Book chapters will be unavailable on Saturday 24th August between 8am-12pm BST. This is for essential maintenance which will provide improved performance going forwards. Please accept our apologies for any inconvenience caused.
To send content items to your account,
please confirm that you agree to abide by our usage policies.
If this is the first time you use this feature, you will be asked to authorise Cambridge Core to connect with your account.
Find out more about sending content to .
To send content items to your Kindle, first ensure firstname.lastname@example.org
is added to your Approved Personal Document E-mail List under your Personal Document Settings
on the Manage Your Content and Devices page of your Amazon account. Then enter the ‘name’ part
of your Kindle email address below.
Find out more about sending to your Kindle.
Note you can select to send to either the @free.kindle.com or @kindle.com variations.
‘@free.kindle.com’ emails are free but can only be sent to your device when it is connected to wi-fi.
‘@kindle.com’ emails can be delivered even when you are not connected to wi-fi, but note that service fees apply.
Albert the Great reveals the influence of Avicenna and Averroes in his psychology, though he certainly does not agree with them on all points. Although he maintains that sense as such is a material and passive power, Albert admits that after it has been actualised by the sensible form, it can make judgements. However, it appears to do so only through the common sense. Albert rejects the argument that just as there is in the soul an agent intellect which abstracts and thus actualises intelligible species so there must be an active sense which abstracts and thus actualises the sensible. He replies that it is something in the nature of the intellect which renders the potentially intelligible actually intelligible, but it is something in external reality, not anything in the powers of the soul, which renders material things actually sensible. However, what is in the sense is certainly not the form united in existence with matter as found in the external thing, but rather an intention (intentio) or species of the material thing which enables us to have sense knowledge of that thing. Since sense apprehends the sensible object through such an intention, the first grade of abstraction is found in sensation, namely, separation from the matter of the external thing. However, in so far as sensation is of actually existing sensible things, which are individuated by matter, there must remain in sense apprehension a reference to matter as present and to the individuating conditions of matter.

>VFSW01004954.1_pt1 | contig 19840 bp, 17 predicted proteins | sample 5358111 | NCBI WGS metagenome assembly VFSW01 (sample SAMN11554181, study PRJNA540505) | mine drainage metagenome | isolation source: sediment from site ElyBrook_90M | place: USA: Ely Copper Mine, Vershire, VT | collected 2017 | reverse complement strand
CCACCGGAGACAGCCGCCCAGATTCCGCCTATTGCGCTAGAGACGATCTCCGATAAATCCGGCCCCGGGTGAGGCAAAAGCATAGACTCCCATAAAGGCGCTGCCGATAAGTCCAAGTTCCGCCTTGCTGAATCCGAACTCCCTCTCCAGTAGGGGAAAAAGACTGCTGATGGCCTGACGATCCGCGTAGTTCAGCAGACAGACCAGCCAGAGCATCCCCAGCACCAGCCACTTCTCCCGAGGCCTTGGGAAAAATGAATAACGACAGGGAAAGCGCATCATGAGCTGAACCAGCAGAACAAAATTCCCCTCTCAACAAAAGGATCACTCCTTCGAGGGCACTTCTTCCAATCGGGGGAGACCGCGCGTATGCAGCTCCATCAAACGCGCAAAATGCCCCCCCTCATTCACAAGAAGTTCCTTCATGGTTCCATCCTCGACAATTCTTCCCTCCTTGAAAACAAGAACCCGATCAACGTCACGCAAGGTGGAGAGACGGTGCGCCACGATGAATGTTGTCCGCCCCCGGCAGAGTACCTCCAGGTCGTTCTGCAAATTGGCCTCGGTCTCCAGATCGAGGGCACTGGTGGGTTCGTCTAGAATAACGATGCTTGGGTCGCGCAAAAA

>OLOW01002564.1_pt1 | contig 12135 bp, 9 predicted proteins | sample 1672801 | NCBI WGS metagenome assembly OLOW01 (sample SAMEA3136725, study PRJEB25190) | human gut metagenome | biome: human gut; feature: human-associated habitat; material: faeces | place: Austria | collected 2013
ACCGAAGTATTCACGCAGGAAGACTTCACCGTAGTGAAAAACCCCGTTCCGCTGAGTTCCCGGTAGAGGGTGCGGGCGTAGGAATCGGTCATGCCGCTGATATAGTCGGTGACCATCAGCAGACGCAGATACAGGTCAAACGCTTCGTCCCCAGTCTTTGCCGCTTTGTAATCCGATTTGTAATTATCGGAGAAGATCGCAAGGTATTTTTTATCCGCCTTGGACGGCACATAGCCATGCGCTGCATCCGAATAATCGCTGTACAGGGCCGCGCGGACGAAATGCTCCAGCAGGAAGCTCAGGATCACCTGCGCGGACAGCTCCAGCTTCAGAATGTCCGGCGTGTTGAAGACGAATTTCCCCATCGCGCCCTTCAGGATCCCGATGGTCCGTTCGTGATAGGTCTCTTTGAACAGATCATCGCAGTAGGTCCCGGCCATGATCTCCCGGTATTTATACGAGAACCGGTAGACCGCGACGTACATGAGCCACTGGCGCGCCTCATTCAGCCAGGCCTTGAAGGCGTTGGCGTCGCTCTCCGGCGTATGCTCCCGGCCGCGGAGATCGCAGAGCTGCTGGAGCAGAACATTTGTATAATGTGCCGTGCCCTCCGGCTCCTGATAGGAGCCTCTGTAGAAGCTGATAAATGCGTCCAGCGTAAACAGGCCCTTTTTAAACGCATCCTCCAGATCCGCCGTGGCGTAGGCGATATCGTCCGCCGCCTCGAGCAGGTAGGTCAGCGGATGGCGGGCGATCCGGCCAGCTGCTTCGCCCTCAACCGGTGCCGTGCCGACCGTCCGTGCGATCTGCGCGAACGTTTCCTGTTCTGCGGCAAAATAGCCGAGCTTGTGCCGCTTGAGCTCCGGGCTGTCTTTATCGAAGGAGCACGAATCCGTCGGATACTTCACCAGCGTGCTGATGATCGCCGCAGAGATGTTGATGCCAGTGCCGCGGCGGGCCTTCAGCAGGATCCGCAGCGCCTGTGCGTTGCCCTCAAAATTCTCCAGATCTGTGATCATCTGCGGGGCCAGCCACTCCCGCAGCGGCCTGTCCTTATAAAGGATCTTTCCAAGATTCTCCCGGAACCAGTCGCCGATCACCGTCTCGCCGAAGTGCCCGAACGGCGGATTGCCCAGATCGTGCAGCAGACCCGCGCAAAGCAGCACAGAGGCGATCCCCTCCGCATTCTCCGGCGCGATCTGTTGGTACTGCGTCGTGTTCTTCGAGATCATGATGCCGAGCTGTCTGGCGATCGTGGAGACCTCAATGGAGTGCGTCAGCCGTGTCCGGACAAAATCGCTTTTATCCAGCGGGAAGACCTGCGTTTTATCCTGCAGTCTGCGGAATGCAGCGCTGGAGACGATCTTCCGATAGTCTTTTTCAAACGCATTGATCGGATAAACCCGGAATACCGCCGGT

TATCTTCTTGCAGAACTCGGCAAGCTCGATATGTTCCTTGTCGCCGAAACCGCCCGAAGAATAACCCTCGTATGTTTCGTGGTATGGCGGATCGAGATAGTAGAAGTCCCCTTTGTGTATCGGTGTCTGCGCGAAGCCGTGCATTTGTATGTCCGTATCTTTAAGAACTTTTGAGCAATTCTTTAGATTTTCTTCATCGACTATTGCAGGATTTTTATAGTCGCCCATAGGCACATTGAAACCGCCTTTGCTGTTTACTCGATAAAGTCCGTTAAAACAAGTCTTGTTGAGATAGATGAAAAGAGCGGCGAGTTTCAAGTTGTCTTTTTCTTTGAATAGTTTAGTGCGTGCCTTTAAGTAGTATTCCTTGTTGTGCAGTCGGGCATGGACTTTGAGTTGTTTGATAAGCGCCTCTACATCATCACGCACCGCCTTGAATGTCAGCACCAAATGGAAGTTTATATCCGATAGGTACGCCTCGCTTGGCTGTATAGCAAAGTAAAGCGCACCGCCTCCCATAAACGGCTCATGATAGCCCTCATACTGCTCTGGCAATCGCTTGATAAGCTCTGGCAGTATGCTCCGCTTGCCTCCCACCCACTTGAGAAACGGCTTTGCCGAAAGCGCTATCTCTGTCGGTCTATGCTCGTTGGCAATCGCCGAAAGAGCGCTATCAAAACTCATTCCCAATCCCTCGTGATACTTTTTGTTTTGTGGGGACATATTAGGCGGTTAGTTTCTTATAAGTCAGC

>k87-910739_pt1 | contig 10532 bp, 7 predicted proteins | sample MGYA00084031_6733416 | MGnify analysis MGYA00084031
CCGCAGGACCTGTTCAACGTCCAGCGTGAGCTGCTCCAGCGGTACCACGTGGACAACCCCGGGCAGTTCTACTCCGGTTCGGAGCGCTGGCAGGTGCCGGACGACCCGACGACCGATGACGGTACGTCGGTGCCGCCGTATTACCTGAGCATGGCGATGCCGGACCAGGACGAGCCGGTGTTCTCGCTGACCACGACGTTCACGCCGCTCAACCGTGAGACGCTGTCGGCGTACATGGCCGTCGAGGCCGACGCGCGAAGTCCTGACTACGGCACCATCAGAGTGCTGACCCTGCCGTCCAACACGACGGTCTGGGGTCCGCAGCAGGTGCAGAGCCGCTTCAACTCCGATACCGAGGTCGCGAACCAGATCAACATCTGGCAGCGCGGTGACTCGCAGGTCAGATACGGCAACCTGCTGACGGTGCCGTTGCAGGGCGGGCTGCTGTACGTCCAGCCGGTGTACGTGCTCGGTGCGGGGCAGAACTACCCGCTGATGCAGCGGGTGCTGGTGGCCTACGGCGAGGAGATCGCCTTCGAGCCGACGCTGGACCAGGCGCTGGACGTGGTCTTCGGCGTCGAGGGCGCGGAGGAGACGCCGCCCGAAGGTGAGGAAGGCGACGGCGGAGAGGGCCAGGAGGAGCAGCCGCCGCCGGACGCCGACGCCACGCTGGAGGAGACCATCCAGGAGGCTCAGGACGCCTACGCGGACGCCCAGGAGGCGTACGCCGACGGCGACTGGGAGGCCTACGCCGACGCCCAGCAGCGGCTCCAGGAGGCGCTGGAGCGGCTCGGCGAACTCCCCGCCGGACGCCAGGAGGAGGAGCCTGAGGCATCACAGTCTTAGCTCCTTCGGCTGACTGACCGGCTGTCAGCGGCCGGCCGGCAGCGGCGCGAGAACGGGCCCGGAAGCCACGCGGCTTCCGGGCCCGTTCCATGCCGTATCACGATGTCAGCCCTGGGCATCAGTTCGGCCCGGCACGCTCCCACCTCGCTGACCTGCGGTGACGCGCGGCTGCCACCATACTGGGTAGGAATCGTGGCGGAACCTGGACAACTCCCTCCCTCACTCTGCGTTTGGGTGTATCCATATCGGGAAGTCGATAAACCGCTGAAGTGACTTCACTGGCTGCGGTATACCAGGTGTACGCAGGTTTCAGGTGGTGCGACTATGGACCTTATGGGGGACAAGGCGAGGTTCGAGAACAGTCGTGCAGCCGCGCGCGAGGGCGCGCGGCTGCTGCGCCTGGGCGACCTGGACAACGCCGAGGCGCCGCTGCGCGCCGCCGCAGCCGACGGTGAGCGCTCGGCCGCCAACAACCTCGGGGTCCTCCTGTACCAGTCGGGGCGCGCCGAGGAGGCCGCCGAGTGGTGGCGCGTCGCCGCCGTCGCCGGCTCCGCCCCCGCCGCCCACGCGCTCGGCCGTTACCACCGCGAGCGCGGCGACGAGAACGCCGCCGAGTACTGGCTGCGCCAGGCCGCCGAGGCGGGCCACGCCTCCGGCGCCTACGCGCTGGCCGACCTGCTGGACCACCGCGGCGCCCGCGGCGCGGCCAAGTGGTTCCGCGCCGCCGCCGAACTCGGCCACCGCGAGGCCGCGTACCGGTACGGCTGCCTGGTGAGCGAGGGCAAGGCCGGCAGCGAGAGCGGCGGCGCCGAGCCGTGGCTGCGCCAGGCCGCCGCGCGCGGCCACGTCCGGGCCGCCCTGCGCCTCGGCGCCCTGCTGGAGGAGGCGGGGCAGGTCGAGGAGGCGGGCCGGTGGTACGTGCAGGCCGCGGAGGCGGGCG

Email your librarian or administrator to recommend adding this to your organisation's collection.